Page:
“The Hayden Proffitt name carries on,” said the proud uncle. “My dad had a full, colorful life, and he lives on in all of us.”

That’s a fine and fitting coda to this tribute to all three. Even though they’ve crossed the finish lines of their lives, they’ll live on with us in our memories, stories, and photos.

I’m admittedly late to the scene of these last two remembrances, as for some reason I never heard of the passing of female racing pioneer Judy Lilly (Aug. 9) nor 1960s Fuel Altered hero Gabby Bleeker (July 25).

Lilly began racing in Littleton, Colo., in 1961 with a D/Sports ’61 Corvette and won class honors at the 1965 Winternationals, which got the attention of Chrysler racing’s Bob Cahill and Dick Maxwell, who offered her a spot on the Mopar factory team with an SS/B Plymouth.

“Miss Mighty Mopar” switched to a Hemi Barracuda in 1968 and scored her first NHRA national event victory at the 1972 Winternationals, becoming just the third female national event winner behind Shahan and Judy Boertman (Stock at the 1971 Summernationals). She went on to record three more wins in Super Stock, her final victory coming in an SS/LA Plymouth Duster at the 1975 Fallnationals in Seattle, and three runner-ups, including at the 1975 U.S. Nationals. She was also named Car Craft Magazine Super Stock Driver of the Year in 1972, 1976, and 1977.

Lilly retired from driving at the end of the 1978 season and was idle for four years before returning to the cockpit in Pro Stock in Mike Musso’s entry, an ex-Dick Landy Omni. She finally qualified in her third and final event, at her homestate Mile-High Nationals in 1984, but she lost in round one. The car was just not competitive and up to her winning standard, so the team parted company, and Lilly went back into racing retirement.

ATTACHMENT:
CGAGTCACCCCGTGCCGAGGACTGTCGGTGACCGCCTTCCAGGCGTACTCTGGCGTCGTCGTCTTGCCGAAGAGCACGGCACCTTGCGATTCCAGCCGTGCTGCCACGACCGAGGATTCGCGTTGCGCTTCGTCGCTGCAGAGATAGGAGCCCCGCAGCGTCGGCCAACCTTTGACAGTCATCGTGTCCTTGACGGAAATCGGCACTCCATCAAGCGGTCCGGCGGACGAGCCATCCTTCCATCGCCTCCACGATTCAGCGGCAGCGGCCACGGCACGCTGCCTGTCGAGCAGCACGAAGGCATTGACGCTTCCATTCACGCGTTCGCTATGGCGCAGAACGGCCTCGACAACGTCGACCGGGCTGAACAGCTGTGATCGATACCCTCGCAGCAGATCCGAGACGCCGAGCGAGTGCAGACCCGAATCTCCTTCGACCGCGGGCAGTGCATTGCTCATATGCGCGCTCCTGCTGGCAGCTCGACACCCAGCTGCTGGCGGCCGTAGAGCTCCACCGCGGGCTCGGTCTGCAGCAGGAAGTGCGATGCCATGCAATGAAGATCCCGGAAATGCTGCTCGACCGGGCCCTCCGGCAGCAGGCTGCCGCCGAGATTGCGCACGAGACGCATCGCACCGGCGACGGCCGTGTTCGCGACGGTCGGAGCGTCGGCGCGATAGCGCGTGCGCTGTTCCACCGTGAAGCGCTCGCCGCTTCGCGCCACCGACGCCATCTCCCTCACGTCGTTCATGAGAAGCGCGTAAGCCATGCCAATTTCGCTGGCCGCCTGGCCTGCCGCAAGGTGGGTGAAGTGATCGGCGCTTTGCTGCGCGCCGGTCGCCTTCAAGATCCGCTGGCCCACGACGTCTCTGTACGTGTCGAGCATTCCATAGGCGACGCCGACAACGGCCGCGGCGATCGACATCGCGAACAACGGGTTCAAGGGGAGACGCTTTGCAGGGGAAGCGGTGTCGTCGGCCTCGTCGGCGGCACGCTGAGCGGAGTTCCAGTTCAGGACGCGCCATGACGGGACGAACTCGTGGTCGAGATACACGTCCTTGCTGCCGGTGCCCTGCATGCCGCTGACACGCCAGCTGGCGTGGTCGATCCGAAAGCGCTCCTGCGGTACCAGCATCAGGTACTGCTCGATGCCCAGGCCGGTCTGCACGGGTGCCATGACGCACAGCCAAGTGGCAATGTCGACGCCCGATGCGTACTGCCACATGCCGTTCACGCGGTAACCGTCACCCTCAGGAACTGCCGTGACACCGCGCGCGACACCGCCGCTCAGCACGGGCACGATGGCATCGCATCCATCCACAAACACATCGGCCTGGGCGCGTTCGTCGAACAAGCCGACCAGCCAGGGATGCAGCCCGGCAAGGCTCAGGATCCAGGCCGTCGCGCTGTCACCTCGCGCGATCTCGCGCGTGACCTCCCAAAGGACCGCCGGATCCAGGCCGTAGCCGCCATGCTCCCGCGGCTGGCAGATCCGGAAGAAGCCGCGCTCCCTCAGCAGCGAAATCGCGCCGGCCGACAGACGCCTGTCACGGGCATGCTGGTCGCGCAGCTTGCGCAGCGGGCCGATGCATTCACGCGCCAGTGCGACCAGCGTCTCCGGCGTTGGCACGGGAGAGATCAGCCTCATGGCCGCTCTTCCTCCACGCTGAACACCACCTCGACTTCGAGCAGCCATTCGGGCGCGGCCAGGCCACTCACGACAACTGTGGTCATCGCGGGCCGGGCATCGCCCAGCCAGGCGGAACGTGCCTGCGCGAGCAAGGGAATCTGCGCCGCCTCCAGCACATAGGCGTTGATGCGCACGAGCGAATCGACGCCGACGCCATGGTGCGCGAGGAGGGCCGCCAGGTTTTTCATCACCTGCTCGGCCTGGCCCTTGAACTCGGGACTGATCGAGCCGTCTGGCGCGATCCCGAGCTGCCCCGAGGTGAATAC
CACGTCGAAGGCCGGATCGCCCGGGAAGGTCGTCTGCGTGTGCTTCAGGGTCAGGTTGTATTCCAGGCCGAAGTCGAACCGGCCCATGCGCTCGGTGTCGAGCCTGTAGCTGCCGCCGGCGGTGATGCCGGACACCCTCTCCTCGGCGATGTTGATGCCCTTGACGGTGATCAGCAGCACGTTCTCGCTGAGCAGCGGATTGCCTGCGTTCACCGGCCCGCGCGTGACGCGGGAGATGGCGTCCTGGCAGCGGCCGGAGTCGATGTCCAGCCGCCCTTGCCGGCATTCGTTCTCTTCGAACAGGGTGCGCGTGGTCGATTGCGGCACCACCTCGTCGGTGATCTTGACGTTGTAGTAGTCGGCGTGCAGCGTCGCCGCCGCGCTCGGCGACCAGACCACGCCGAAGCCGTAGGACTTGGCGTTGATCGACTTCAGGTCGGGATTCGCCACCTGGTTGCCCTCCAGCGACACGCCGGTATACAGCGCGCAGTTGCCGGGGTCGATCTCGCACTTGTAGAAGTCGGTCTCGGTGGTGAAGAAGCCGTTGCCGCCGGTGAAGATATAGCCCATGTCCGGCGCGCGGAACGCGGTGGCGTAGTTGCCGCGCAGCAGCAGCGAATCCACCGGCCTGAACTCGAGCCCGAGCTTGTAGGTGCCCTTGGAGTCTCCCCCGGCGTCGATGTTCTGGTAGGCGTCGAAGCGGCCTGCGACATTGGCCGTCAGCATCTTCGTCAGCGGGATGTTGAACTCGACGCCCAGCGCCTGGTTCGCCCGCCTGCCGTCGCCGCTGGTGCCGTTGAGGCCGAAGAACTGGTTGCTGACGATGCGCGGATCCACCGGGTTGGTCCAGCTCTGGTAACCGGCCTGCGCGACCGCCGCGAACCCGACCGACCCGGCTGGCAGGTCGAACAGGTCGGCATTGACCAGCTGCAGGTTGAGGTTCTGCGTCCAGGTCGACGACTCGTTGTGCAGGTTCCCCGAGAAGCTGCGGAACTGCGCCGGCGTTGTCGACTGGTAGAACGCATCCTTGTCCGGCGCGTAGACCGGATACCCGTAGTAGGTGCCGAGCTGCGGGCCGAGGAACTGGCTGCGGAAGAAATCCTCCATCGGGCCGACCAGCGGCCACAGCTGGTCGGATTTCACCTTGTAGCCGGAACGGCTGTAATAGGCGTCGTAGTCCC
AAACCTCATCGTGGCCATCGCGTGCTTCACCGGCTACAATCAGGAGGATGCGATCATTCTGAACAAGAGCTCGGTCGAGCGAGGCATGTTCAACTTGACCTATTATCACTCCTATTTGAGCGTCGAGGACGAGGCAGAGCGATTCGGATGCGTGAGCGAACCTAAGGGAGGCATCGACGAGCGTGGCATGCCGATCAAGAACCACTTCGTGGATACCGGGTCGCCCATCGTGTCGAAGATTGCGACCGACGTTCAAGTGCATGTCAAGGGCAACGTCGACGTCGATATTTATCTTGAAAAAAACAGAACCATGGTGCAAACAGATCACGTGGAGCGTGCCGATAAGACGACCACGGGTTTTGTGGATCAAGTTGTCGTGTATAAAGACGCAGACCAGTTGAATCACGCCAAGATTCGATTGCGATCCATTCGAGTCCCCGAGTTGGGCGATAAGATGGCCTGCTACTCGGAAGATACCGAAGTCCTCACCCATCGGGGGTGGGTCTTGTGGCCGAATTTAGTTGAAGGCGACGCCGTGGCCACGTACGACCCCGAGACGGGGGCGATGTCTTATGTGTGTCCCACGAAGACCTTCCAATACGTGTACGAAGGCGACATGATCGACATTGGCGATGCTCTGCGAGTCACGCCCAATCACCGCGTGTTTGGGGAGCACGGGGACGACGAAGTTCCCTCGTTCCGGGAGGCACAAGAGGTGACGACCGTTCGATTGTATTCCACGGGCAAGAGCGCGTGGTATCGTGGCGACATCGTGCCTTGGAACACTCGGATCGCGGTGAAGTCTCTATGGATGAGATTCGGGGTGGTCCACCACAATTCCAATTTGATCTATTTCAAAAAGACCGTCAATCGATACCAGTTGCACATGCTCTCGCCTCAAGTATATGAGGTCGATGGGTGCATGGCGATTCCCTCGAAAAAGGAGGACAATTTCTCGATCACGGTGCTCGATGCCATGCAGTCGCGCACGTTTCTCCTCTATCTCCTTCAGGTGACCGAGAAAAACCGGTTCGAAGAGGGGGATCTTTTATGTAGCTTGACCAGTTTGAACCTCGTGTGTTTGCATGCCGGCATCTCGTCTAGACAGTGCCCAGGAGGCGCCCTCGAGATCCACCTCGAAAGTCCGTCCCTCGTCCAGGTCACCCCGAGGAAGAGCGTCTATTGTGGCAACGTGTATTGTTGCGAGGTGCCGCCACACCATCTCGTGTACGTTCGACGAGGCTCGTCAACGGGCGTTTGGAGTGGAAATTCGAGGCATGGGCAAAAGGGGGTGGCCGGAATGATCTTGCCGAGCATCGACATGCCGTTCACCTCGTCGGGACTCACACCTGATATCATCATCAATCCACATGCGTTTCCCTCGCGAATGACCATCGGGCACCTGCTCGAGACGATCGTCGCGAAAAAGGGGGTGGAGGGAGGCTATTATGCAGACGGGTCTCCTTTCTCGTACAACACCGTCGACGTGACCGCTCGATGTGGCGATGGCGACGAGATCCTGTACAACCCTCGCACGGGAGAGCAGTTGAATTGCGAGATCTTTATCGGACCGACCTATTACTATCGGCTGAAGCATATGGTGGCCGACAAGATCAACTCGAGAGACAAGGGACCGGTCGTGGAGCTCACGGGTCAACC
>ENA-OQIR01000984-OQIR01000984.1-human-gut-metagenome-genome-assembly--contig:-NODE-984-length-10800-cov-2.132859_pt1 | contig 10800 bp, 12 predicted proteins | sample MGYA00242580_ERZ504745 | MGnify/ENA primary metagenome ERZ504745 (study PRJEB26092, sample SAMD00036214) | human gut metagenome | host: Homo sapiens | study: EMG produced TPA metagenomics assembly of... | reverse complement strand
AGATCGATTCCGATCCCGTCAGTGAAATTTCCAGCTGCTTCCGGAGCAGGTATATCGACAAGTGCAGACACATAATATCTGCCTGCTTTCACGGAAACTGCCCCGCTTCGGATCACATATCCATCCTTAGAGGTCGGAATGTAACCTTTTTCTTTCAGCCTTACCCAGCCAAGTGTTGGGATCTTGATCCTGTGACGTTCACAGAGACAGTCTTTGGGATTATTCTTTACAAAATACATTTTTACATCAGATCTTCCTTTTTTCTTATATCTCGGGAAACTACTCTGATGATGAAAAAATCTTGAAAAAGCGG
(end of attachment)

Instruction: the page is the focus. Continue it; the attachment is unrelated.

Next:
Lilly was inducted into the International Drag Racing Hall of Fame in 1998 and the Colorado Motorsports Hall of Fame in 2005.

Who drives a car that even the fearless “Crazy Greek” Chris Karamesines said you’d have to be “nuts” to drive (and he did, one time)? That would be Gabby Bleeker. Modern-day fans probably don’t know him, but he was the king of Midwest Fuel Altereds in the early 1960s with a wild, blown Bantam that was all but unbeatable.

Bleeker raced just two cars in his 16-year career, a '36 Ford two-window that he ran for four years starting in 1952 and his most famous car, a '38 Bantam coupe. For the next dozen years, Bleeker worked to improve the Bantam, stretching the wheelbase, changing engines and carburetors, and, ultimately, blower. “In its final form, the car looked like a gutted 1930s gangster sedan with a motor that was too big,” observed the late Chris Martin, then NHRA National Dragster’s senior editor, in 1997.